Since I joined Bucs Dugout, I try to make an effort to engage with what I call the Commentariat. I appreciate that you guys take the time to comment, even if it’s to complain about what I’ve chosen to write about, and I’ve had some fun back-and-forths with yinz. This is your blog too, and I always welcome suggestions for future articles, particularly in the cold, snowy gray of the offseason (that’s coming to an end, PRAISE).
And so it came to be that on my article from last week, BD commenter SoCal_BucsFan laid out some history about Neal Huntington’s first years as GM. I thought it should be brought to light for those who don’t want to do a deep dive into a comment thread. Thanks, dude.
The Pirates went 68-94 in 2007 (after going 67-95 in both 2005 and 2006, etc., etc., etc.), and Huntington was hired on 25 Sep that year. He proceeded to blow the team up over the next two years, trading away pretty much the whole (of a bad) team (in order): Salomon Torres (on 7 Dec 07), Damaso Marte, Xavier Nady, Jason Bay, Jose Bautista, Ronny Paulino, Nate McLouth, Sean Burnett, Nyjer Morgan, Adam LaRoche, Ian Snell, Jack Wilson, Freddy Sanchez, Tom Gorzelanny, and John Grabow (on 30 Jul 09). There were a few other smaller deals along the way involving minor league players, but these trades pretty much cleared out the previously existing ML team. As one would expect (from tanking), the team record went down: 67-95 in 2008, 62-99 in 2009, and 57-105 in 2010.
As some new acquisitions took root among a few leftovers, it started to turn around: 72-90 in 2011, 79-83 in 2012, and 94-68, and a wildcard berth in 2013. After going 88-74 (and another wildcard berth) in 2014 and 98-64 (the second-best record in all of MLB) in 2015, Huntington apparently went insane and made a slew of horrible moves. Thus, the current state of affairs.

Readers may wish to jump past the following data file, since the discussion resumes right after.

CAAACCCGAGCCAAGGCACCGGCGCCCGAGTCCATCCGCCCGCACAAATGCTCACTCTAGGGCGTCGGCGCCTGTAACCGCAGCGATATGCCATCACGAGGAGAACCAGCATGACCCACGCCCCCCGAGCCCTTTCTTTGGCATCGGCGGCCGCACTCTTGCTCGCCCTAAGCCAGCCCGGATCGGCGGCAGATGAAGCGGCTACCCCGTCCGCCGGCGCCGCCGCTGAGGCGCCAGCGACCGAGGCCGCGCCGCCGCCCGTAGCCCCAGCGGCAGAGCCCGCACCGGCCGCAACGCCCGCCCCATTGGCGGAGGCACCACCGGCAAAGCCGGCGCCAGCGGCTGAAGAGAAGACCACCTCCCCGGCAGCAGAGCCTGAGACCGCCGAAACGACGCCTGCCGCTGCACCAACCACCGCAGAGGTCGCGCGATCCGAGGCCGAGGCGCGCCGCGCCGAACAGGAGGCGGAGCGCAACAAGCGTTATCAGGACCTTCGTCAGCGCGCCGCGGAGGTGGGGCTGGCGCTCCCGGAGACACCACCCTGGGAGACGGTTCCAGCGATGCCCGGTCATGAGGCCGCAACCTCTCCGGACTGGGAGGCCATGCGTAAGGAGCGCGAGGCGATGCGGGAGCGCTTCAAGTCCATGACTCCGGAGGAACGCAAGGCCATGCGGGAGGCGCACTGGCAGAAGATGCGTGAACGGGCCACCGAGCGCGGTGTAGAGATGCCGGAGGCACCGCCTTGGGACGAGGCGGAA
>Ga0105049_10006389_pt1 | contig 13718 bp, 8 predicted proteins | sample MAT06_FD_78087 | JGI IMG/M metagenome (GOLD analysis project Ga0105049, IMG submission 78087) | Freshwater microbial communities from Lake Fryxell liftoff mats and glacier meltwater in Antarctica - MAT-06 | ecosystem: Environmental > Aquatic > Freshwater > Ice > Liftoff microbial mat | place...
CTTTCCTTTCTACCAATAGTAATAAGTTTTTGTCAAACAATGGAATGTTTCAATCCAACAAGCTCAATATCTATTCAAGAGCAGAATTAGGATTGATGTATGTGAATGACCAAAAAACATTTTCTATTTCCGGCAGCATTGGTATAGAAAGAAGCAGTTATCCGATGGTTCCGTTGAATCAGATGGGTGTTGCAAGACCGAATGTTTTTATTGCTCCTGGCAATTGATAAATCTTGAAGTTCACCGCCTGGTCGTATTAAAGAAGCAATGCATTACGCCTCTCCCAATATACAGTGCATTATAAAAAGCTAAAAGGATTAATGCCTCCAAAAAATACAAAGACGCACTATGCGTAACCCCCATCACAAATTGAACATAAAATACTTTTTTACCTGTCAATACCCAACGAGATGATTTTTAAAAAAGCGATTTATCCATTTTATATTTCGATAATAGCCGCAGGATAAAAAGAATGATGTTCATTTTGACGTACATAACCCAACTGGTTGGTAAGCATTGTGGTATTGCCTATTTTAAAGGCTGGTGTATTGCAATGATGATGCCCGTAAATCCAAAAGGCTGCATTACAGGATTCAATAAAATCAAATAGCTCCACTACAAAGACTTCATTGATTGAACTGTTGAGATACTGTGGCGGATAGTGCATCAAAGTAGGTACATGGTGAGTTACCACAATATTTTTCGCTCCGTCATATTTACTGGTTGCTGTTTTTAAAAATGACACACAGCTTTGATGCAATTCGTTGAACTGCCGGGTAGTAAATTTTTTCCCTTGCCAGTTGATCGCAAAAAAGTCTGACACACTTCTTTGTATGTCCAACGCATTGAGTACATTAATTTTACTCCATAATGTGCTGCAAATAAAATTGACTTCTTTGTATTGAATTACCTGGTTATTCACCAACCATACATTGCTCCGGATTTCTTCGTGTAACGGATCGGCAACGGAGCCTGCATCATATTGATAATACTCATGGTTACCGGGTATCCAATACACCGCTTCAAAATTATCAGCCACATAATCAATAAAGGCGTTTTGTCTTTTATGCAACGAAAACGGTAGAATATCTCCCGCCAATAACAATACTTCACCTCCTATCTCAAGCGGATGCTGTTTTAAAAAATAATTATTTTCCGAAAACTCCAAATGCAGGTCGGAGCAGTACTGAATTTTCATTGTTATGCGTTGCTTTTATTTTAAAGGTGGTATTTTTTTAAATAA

As I noted and SC_BF acknowledged, the most significant difference between Huntington’s #TankForImprovement and Ben Cherington’s moves is that in Huntington’s moves, he went for players who were ready to go in the Show right then. In contrast, Cherington’s MO is to go for high-end prospects who will need at least a couple of seasons to develop. Unlike Huntington, though, Cherington has a proven track record with developing players, although in Boston that didn’t make up for his less-than-great choices of who he believed to be worthy free agents (cough Pablo Sandoval cough).
However, I believe that Cherington will see success with his moves long before the six years it took Huntington. This, of course, hinges on everything not imploding next year as a result of the new CBA or lack thereof, a matter that is already getting ugly.
But spring training’s almost here, and there will be concrete subjects to write about, I promise.